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Sole Traders: Five Tech Tools For Smart Soloists: Technology
Five tech tools for smart soloists
By Michelle Hammond
Operating as a soloist can mean working long and irregular hours, as well as in remote locations. With no one else to count on, sole traders need to have a handy set of tech tools to fall back on.
But where do you start? For example, is the new battle in mini tablets something you should be investigating? What smart apps should you be using? What devices will boost productivity?
StartupSmart spoke to a couple of tech industry experts to find out exactly what you need in your tech toolbox:
1. Cloud-based software
“Start-ups should be looking to run their business using software in the cloud so they have the freedom to access at any time, from anywhere with an internet connection,” says Adam Franklin, marketing manager of web strategy firm Bluewire Media.
“It is very compatible with the ‘lifestyle’ solopreneurs are after. Plus the costs are drastically reduced by using cloud software.”
Franklin’s favourite tools include Saasu (cloud accounting software), Highrise (customer relationship management), Google Docs (for Word processing and spreadsheets) and Google Analytics (for tracking).
Another favourite is Sprout, which, according to Franklin, is a great tool for managing all your social media profiles.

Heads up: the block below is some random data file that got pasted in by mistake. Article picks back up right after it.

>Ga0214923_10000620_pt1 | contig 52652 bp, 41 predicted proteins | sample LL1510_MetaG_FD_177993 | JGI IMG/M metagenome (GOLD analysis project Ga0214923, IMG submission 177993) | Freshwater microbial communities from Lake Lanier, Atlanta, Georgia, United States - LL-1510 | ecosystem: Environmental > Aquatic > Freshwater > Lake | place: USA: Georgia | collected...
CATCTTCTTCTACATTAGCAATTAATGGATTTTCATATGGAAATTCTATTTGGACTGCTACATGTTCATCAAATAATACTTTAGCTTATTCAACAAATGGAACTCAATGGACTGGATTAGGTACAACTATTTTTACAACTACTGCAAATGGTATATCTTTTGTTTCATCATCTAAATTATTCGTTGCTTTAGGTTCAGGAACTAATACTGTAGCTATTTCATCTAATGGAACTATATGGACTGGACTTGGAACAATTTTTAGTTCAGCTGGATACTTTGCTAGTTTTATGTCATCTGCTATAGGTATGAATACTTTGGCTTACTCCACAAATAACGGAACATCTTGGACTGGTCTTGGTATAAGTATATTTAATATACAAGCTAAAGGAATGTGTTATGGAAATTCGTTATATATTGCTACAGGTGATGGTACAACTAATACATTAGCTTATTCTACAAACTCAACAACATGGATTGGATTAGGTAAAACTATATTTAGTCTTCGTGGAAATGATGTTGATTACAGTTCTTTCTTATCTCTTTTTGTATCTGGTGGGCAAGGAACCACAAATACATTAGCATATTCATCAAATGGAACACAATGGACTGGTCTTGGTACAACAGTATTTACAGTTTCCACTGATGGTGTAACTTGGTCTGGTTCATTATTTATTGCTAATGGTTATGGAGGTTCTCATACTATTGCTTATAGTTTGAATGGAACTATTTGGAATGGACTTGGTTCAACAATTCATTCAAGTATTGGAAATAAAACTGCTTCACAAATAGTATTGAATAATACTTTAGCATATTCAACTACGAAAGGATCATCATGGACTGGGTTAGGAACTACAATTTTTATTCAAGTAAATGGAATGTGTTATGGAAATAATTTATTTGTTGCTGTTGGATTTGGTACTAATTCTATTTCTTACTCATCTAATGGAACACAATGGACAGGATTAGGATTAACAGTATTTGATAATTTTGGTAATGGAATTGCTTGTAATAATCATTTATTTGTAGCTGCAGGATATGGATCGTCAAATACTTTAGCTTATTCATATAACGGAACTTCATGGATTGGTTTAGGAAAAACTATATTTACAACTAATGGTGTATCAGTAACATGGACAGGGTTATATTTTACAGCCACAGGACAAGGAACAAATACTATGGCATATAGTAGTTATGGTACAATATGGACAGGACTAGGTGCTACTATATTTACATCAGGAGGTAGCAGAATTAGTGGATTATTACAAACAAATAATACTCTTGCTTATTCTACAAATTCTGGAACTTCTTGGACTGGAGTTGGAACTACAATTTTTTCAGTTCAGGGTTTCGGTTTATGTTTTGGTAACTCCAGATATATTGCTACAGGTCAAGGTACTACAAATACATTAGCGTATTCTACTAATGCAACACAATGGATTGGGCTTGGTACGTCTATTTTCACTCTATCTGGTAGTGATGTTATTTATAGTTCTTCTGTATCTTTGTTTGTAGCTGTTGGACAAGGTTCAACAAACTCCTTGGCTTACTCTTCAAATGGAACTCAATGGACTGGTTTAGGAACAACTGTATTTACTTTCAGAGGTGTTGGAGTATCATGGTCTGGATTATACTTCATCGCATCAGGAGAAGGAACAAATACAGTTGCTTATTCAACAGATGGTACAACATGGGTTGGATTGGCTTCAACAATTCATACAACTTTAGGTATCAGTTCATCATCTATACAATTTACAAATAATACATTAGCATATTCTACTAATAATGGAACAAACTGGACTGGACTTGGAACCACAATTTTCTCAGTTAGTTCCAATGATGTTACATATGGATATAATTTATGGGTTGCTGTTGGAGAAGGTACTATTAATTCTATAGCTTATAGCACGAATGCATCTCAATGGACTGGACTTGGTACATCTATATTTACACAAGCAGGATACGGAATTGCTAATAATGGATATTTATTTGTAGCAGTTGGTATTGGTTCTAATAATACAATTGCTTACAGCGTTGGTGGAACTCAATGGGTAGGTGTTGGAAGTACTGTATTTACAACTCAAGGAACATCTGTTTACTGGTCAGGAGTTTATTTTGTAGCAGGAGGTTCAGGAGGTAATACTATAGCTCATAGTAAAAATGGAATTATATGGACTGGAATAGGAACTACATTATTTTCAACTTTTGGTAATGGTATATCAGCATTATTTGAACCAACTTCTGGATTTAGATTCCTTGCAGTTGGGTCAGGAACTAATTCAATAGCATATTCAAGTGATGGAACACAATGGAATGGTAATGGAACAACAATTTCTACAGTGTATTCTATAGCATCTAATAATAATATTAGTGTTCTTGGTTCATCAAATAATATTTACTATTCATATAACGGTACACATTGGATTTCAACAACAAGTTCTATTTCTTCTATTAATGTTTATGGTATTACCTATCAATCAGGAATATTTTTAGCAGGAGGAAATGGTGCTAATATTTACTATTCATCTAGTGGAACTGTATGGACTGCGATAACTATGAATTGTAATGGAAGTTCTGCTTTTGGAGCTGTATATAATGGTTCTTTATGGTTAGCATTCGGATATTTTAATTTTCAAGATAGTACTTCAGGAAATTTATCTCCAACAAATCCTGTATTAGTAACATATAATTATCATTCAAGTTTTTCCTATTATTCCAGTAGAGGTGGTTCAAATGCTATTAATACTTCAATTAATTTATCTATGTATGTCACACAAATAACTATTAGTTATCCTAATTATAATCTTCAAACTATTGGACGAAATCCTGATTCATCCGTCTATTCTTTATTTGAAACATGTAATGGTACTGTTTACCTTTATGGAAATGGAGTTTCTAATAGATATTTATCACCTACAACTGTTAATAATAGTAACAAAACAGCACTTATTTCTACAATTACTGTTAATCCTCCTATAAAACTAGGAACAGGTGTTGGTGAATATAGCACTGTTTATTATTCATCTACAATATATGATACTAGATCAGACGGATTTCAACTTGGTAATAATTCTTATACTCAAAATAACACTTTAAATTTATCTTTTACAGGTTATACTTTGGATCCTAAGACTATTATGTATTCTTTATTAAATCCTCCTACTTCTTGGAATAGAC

2. Mini tablets
According to Fred Schebesta, founder of Finder.com.au, you should only invest in a mini tablet if you’re always on the go.
“A key feature about tablets is that they are highly portable and you can easily take some business documents with you,” Schebesta says.
“Owners should be able to increase productivity while on the go. This may include checking large files or connecting to online apps such as Skype to communicate with clients.”
If you do intend to invest in a tablet, or any other mobile gadget, you need to ensure it is 4G-capable, Schebesta says.
“With some networks introducing 4G, the iPad mini can instantly stream videos, photos and audio wirelessly,” he says.
“If the tablet can’t access the programs you use in the office, it is not worth investing in. For instance, our team uses Google Docs and they can simply access the documents on a mobile device.”
“Research what apps are available that will help you improve productivity before investing in it.”
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“Evernote is a tool I use to record ideas when I’m on the run,” Franklin says.
“You can type notes on your phone, record voice memos or take photos to capture all the inspiring things you think of. Evernote also syncs with your laptop or desktop.”
According to Franklin, Basecamp is a brilliant project management tool, which improves productivity and streamlines communications.
“The best bit is all the to-ing and fro-ing in terms of communications during a project take place in Basecamp,” he says.
“It doesn’t clog up your inbox with multiple emails trails from all the different stakeholders.”
Dropox is an easy-to-use app that lets you take your work with you, Schebesta says.
“It works like any folder on your computer but can be shared and updated online. This is a great app to use when you need to access important files on the go,” he says.
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